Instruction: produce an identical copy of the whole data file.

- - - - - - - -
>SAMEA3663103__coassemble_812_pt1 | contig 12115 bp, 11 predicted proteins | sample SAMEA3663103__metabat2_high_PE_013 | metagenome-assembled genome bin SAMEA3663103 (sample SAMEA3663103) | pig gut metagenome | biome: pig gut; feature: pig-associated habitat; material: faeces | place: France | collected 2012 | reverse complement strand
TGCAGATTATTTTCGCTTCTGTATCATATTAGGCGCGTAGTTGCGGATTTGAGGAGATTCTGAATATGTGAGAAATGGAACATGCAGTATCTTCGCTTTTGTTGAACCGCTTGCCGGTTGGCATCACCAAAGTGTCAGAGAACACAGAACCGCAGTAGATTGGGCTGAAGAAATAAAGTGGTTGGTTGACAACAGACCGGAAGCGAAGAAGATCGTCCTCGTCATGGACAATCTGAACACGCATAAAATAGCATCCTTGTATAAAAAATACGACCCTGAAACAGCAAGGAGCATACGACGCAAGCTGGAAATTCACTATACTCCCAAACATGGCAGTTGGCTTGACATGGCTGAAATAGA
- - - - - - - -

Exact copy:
>SAMEA3663103__coassemble_812_pt1 | contig 12115 bp, 11 predicted proteins | sample SAMEA3663103__metabat2_high_PE_013 | metagenome-assembled genome bin SAMEA3663103 (sample SAMEA3663103) | pig gut metagenome | biome: pig gut; feature: pig-associated habitat; material: faeces | place: France | collected 2012 | reverse complement strand
TGCAGATTATTTTCGCTTCTGTATCATATTAGGCGCGTAGTTGCGGATTTGAGGAGATTCTGAATATGTGAGAAATGGAACATGCAGTATCTTCGCTTTTGTTGAACCGCTTGCCGGTTGGCATCACCAAAGTGTCAGAGAACACAGAACCGCAGTAGATTGGGCTGAAGAAATAAAGTGGTTGGTTGACAACAGACCGGAAGCGAAGAAGATCGTCCTCGTCATGGACAATCTGAACACGCATAAAATAGCATCCTTGTATAAAAAATACGACCCTGAAACAGCAAGGAGCATACGACGCAAGCTGGAAATTCACTATACTCCCAAACATGGCAGTTGGCTTGACATGGCTGAAATAGA